Koestler Trust Exhibition at the South Bank Centre

On Sunday 4th November I caught the last day of the Koestler Trust Exhibition at the South Bank Centre in London. It’s my third year in a row and I am always amazed at the talent, creativity and originality of the artworks. All pieces are made by prisoners, youth offenders or mental health patients and it’s wonderful to see how these people are using art to express their emotions, experience, interests, passions and opinions. It is an emotional experience seeing first hand how time, materials, tuition, support and opportunity can ‘bring out’ such incredible paintings, drawings, prints, crafts, sculptures and recordings and in turn improve prisoners or patients mental health and wellbeing. We were given a fantastic tour by an ex-offender called Christopher who was so engaging, funny and warm. He has an obvious love of art and really believes in what creativity can do for the soul. His fresh interpretation of the selected works and choice of language made the tour accessible for everyone.

Christopher said that this piece, which was the most colourful and vibrant in the exhibition, is a reflection of all prisoners love of nature. Apparently inmates are always transfixed by nature documentaries (especially those narrated by David Attenborough like Blue Planet) because it’s something that everyone misses. He said ‘we’re all human’ and no matter what your past is we can’t escape the fact that we are all animals and we all have a connection with one another and the natural world. His particular favourite was a show about Meerkats! Nature and art are something can brings us all back to the same place. Documentaries transport inmates to another world outside of the prison or hospital walls – a temporary escape.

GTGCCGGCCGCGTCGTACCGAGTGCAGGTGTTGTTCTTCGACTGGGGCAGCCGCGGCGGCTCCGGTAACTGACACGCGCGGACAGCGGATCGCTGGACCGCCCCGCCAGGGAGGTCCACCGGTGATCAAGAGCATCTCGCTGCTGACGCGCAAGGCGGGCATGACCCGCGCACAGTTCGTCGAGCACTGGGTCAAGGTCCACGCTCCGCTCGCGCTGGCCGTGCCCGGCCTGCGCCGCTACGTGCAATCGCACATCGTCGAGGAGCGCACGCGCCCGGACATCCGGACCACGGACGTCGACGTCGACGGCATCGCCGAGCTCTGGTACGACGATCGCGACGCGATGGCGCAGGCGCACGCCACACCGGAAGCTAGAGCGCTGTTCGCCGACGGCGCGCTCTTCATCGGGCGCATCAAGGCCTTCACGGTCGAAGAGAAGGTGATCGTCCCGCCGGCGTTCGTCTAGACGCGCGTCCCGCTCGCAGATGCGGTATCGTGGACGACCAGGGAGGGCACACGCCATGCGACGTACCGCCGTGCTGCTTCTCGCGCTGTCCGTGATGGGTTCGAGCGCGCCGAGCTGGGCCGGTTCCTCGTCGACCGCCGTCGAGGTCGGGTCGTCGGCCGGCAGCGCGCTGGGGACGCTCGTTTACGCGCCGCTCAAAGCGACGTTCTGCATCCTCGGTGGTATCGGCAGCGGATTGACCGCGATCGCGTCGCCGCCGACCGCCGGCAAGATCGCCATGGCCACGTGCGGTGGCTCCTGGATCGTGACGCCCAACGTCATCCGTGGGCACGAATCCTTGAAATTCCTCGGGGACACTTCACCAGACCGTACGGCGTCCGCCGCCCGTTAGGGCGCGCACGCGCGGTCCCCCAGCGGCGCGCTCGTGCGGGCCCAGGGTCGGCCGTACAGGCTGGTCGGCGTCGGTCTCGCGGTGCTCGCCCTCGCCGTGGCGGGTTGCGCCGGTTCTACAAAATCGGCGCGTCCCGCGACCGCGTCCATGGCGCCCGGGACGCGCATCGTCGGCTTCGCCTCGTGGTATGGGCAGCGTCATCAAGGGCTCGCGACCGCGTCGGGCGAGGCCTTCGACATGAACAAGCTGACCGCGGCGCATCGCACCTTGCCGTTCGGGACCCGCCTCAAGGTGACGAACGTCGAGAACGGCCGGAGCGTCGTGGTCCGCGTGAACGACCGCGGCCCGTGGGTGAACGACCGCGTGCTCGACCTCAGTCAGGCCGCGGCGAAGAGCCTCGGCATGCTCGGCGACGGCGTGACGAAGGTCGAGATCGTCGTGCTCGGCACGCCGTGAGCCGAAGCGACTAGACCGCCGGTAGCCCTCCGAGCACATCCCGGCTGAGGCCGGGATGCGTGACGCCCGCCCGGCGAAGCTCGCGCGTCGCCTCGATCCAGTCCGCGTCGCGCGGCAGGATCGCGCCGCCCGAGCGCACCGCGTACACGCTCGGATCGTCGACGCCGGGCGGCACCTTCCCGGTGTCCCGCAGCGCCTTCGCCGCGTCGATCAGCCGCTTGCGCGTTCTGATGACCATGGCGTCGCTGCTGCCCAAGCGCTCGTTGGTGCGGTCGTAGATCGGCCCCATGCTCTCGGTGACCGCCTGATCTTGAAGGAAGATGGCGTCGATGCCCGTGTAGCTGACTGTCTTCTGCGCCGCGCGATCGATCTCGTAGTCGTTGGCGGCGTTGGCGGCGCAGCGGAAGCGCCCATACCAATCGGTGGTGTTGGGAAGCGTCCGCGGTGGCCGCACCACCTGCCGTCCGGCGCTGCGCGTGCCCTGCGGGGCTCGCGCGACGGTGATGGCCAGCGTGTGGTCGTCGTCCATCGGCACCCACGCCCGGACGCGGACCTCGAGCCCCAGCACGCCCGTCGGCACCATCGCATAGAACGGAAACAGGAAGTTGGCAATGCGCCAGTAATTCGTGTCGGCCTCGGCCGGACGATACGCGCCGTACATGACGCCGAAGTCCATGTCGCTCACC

I’m Still Here

A drawing by a mother of her with her children because she misses them so much. I loved this piece – such a beautiful use of pastels to give us an insight into one of her most treasured memories. The marks are sensitive, bold and dynamic. It’s drawn in quite a child-like naive style. So emotive.

A collaborative piece by a group of young people. The many faces of mental health disorders, split personality, schizophrenia, anger, paranoia…A showcase of these young people’s creativity, skill, teamwork and original ideas. I thought this would be a fantastic image to show the medical humanities students in February. An example of 3D characters but also characters that communicate/represent different health topics.

One of my favourite pieces from the exhibition – there is so much integrity in the mark making and the soft colours and contours are evocative of sand dunes or the human body. Again, an intimate and sensitive piece of art.

I’d love to try using embroidery hoops to create artwork for my exhibition in April. Perhaps with typography, birds or eggs on them using embroidery stitches and felting techniques.

I thought this piece would be a great example for a future workshop – photocopying the same drawing 25 times and then using different styles and media to manipulate the image in a sort of metamorphosis.

Another idea for a workshop? Abstracting part of a scene and keeping the main focus realistic. I love the simple unrealistic colours and shapes of the tree in contrast with the squirrel.

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